Cruises pollute because it’s cheaper; so is electricity
It’s been over a month since the Ruby Princess cruise ship released 2700 corona-ridden passengers on an unsuspecting Sydney, and the investigation is still making headlines. Around the world, cruise companies are taking flak as they’re blamed for outbreaks, maligned for tax avoidance, and reprimanded for their treatment of passengers and crew. It seems that corona has laid bare the many flaws of this imperfect industry.
Most of them, at least. Even if corporations’ bailout requests are denied and cruise demand remains stalled, there will presumably come a point when these ships rise back from the murky depths to pick up where they left off. And they’ll be bringing their enormous diesel engines with them.
How polluting are cruise ships, anyway?
The physical size of cruise ships can be hard to grasp. In March 2018 the Symphony of the Seas left Barcelona and became officially the largest cruise ship on Earth. It’s more than 50 metres longer than the Sydney Tower is tall; it’s passenger and crew capacity would comfortably drain more than 1700 of Australia’s small towns. It also pollutes the particulate equivalent of a million combustion cars.
Cruise ships are propelled by enormous diesel engines, up to four storeys high, that burn fuel significantly more toxic than what’s used by regular vehicles. Sulphur alone is emitted at 3500x the rate of regular diesel. Studies have found that the largest cruise corporation, Carnival, accounts for 10x the sulphur emissions of all of Europe.
In response to public outcry, some ships including the Symphony of the Seas have installed sulphur scrubbers which reduce the pollutants in the exhaust smoke by converting it to a liquid sludge — which is then sprayed straight into the sea.
Ships don’t have to use sulphur-laden fuels, either. The same diesel fuels and emissions-reduction tech used by cars would absolutely work for their engines, they just choose not to use it because the high-polluting fuel is cheaper. New regulations are forcing some to switch to LNG or low-sulphur fuel, but many have warned this won’t significantly reduce emissions.
So in the absence of a well-placed iceberg or some corporate responsibility, how might we reduce the emissions of these diesel behemoths?
This February a beacon of hope left port in Norway: the world’s first all-electric cargo ship, the Yara Birkeland, began ferrying fertilizer between a handful of Norwegian ports.
Compared to the average cruiser, Yara is tiny at only 80 metres in length with a 3200 tonne deadweight capacity. That’s tiny by international standards — the Yara’s 120 container maximum barely registers against the 20,000+ of the world’s largest container ships.
Yet, despite its size, the Yara is expected to replace 40,000 diesel truck journeys every year as it travels between the ports of Herøya, Brevik, and Larvik in Norway. It’s longest route clocks in at around 30 nautical miles (~56 km). It’s a small but significant step away from combustion fuels in shipping.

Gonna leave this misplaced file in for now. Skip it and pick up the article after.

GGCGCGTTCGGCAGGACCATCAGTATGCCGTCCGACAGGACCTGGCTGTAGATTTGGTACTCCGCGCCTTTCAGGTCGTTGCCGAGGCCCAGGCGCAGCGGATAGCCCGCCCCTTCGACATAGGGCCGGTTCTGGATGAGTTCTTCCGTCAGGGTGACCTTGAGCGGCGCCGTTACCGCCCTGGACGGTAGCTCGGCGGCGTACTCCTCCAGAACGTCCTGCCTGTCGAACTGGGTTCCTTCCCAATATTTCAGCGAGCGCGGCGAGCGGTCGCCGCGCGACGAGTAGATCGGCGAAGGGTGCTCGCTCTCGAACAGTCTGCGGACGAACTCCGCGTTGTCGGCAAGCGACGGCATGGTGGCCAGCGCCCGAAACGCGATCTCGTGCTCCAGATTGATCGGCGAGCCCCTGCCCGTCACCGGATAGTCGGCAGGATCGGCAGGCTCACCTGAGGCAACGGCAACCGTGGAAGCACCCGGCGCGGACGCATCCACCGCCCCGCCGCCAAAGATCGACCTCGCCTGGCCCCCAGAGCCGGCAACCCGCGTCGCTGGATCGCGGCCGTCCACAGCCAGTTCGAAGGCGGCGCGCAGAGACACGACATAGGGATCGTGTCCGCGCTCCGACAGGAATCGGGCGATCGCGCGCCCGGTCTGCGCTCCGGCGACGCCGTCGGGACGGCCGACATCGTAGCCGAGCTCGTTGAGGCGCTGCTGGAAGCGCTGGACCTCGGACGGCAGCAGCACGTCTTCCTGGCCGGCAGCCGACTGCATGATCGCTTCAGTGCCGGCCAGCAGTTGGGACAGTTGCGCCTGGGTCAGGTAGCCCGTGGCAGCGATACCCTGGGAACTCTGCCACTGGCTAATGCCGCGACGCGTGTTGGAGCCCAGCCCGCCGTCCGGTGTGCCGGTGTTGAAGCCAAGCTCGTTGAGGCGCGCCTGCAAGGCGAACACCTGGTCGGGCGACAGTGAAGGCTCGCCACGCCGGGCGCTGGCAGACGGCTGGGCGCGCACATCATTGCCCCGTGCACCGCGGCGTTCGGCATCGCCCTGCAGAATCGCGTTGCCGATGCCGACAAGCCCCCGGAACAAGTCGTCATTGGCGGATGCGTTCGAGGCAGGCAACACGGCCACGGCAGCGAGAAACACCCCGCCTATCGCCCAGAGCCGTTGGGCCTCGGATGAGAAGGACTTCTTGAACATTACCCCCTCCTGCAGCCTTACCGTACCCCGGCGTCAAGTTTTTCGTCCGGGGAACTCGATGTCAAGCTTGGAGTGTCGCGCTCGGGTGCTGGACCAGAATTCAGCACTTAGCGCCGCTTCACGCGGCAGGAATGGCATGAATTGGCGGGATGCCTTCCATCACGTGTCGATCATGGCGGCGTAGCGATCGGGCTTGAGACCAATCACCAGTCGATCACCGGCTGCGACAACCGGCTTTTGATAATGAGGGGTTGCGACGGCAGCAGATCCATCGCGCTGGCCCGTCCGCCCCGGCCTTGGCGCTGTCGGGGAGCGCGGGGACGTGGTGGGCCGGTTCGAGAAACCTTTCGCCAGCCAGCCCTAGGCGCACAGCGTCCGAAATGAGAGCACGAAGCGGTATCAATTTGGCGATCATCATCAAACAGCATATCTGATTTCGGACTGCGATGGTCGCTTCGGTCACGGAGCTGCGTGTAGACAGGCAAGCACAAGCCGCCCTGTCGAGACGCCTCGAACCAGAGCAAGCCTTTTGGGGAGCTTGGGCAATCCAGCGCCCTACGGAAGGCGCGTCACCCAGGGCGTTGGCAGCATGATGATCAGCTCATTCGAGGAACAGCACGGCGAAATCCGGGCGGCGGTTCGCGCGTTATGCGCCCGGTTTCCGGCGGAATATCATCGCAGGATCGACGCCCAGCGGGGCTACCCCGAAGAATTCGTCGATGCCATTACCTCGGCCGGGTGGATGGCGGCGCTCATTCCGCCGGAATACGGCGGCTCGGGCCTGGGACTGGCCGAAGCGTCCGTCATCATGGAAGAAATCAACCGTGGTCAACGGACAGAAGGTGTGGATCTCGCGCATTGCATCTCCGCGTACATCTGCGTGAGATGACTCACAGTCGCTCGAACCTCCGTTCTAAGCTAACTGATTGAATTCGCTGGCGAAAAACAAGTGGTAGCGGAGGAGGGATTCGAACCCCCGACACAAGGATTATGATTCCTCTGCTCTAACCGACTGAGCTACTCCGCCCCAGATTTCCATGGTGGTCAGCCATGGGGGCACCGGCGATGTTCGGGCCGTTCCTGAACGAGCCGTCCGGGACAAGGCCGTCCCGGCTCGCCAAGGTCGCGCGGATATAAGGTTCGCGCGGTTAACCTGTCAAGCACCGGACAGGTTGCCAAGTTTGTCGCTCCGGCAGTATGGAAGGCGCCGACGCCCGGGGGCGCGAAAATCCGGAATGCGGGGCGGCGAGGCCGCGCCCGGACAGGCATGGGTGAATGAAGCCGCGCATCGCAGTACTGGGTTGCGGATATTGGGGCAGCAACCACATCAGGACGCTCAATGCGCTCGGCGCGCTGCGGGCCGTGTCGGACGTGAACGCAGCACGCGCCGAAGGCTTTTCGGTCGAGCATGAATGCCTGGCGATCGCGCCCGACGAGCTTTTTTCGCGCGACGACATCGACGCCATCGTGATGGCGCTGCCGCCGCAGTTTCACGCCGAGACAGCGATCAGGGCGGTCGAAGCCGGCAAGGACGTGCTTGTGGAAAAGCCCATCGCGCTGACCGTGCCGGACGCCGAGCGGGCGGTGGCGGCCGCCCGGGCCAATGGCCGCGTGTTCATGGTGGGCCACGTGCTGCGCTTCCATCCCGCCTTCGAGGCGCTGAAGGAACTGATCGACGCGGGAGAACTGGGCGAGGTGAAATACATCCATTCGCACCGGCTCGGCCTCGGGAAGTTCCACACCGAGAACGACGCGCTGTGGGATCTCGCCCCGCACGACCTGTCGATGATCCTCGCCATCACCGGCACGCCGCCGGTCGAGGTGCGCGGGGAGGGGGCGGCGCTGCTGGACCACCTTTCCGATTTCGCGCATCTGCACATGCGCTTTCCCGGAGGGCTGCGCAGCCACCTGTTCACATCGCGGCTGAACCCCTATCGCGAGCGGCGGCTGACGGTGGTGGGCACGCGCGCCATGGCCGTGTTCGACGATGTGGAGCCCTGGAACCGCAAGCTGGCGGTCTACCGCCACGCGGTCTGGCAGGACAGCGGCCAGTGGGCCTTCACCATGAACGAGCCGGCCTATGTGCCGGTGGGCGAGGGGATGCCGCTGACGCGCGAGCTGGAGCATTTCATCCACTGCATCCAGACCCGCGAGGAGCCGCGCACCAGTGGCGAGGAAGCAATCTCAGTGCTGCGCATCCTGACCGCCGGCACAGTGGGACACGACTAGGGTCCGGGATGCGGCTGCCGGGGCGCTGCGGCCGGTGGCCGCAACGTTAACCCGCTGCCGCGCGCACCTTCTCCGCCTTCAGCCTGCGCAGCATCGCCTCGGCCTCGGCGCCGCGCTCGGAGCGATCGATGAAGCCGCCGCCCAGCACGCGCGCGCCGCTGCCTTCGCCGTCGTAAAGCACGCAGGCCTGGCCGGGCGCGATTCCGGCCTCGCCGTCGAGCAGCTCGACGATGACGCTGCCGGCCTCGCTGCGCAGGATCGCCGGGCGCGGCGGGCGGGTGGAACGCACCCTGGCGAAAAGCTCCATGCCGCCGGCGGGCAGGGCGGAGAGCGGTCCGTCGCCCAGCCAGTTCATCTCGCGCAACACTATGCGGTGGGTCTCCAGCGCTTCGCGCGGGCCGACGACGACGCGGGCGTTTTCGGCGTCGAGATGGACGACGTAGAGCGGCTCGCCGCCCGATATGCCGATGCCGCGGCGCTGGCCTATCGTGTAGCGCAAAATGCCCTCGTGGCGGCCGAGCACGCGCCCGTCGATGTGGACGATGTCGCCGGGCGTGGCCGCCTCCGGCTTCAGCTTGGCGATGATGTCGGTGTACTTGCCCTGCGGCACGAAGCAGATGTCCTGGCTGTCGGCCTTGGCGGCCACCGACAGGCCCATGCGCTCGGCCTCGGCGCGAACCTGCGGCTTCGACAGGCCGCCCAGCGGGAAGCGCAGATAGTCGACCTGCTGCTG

And it’s not alone. We wrote last year about the Port of Auckland’s first all-electric tugboat, and in 2018 two ferries were successfully converted to electricity for operation between Sweden and Denmark. The Tycho Brache and Aurora are both 100 metres in length, originally constructed as combustion-fuelled ferries in 1991.
EV tech is coming to an industry near you
Batteries not included
And that’s the problem — at least for now. Boats of all kinds require enormous amounts of power to complete their work and current battery technology is just too heavy for most applications.
The Yara Birkeland requires 7MWh of battery capacity to operate, 70x more than the largest EVs sold today. Even with the latest lithium-ion technology that doesn’t come cheap, and the shipping industry’s ongoing reliance on toxic fuels and tax havens has already shown what they’ll do to avoid any rise in costs. Even the ForSea ferries on their 4km route still need 4160 kWh of batteries to make it.
As vessels get larger, loads get heavier and routes get longer, the feasibility of electric power gets weaker. Electrifying commercial-scale cargo ships and cruise liners will require a strictly economic argument with the technology to back it up. Realistically, that means solid state batteries.
Chasing the perfect electric vehicle battery
Lithium ion batteries are improving every year, but the chemistry itself has an expiration date. Solid state batteries promise to replace li-ion and have been a focus of research for years — if a commercially viable design emerges, they have the potential to double batteries’ energy-, weight- and space-efficiency for all forms of electric mobility.
Suddenly, with that kind of improvement, there’s a strong economic case to be made for shipping to move past combustion fuels. It wouldn’t just be cleaner, it would be cheaper. The same goes for other sectors that have struggled with electrification including airlines and heavy industry.
In the meantime there are still alternatives to the ultra-high-polluting fuels used routinely by the cruise industry.